Eighty-five percent of students say using lecture capture made studying 'somewhat or much more effective than normal.'
Viewing replays of a professor’s lecture anytime, anywhere on a smart phone has ballooned lecture capture use in higher education, as recent surveys show the technology remains popular on campus.
Watching and re-watching lectures online has long been among college students’ favorite educational technology, and making those recorded class sessions available via smart phone has led to a jump in lecture views, according to research from Tegrity, a leading maker of lecture-capture systems.
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The latest lecture-capture statistics come just a month after a national report showed that students are overwhelmingly satisfied with the technology.
Students’ use of Tegrity’s lecture-capture program jumped 47 percent in the first seven months of 2011, according to a company release. More than 1 million hours of professor lectures have been viewed since January.
Total student views of lecture videos increased by 38 percent in the past seven months, according to the Tegrity research, which credits the bump to web-capable smart phones that allow students to watch lectures anywhere, not just at their laptops.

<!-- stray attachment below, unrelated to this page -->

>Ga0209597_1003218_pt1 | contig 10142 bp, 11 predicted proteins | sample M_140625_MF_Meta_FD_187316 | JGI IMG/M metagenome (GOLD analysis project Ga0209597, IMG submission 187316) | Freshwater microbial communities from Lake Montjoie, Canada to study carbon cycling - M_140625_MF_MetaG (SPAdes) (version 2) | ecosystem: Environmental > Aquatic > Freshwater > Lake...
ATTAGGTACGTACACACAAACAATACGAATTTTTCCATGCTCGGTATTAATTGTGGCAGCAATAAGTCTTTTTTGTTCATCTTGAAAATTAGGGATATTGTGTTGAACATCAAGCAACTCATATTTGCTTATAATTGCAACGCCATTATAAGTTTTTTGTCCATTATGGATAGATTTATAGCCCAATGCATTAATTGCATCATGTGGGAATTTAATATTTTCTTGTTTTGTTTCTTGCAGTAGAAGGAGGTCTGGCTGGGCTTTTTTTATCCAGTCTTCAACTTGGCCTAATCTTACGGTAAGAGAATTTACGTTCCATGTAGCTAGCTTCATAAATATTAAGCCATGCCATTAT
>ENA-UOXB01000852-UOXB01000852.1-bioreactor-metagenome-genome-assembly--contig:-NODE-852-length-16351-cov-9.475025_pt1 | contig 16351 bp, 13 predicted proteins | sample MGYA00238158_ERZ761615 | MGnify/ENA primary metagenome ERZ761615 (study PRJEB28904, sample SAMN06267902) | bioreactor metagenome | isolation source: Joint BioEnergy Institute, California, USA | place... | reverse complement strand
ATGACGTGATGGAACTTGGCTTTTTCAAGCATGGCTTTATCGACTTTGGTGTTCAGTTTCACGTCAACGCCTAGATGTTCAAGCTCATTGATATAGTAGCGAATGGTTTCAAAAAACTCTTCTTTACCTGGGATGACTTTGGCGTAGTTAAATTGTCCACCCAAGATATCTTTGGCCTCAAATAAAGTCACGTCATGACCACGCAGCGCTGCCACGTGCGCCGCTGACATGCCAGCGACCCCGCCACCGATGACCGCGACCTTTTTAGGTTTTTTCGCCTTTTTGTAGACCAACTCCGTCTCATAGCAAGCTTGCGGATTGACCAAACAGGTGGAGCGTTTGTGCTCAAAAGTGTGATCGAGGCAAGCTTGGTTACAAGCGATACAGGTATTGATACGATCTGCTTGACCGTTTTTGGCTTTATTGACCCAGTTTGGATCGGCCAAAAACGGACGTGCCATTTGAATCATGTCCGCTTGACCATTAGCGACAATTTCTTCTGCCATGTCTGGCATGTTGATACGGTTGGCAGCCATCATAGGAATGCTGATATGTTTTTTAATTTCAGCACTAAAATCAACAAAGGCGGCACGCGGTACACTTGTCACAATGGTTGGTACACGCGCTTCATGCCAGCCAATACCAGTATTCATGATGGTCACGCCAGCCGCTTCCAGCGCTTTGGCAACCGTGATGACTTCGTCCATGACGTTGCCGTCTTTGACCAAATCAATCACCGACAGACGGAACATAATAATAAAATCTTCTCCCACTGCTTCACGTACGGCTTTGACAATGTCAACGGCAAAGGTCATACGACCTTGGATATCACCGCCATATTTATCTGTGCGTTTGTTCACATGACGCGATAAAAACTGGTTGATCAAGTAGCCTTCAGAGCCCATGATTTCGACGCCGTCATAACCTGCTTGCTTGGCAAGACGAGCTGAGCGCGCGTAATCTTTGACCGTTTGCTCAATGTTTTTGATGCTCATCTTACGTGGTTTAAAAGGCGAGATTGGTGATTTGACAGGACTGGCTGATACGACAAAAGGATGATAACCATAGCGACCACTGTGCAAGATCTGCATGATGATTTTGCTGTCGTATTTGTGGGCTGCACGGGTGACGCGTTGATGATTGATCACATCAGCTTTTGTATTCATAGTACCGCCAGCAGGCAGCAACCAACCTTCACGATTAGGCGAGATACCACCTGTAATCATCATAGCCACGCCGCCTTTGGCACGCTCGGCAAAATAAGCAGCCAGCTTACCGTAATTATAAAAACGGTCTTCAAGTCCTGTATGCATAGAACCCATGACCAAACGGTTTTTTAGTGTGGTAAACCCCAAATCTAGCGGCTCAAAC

Sandra Miller, director of instruction and research technology at William Paterson University in Wayne, N.J., said that since the school began using lecture capture technology in 2003, instructors have seen the video program “significantly increase depth of learning and result in greater satisfaction with our courses.”
Alan Greenberg, a senior analyst for Wainhouse Research, an independent market research firm, said colleges that have expanded access to lecture-capture technology are simply responding to burgeoning demand.
“My feeling is that the kids are screaming for it,” he said. “It’s a viral technology … because it helps students contextualize what they’ve learned.”
Lecture capture’s near ubiquity in higher education hasn’t come without skepticism.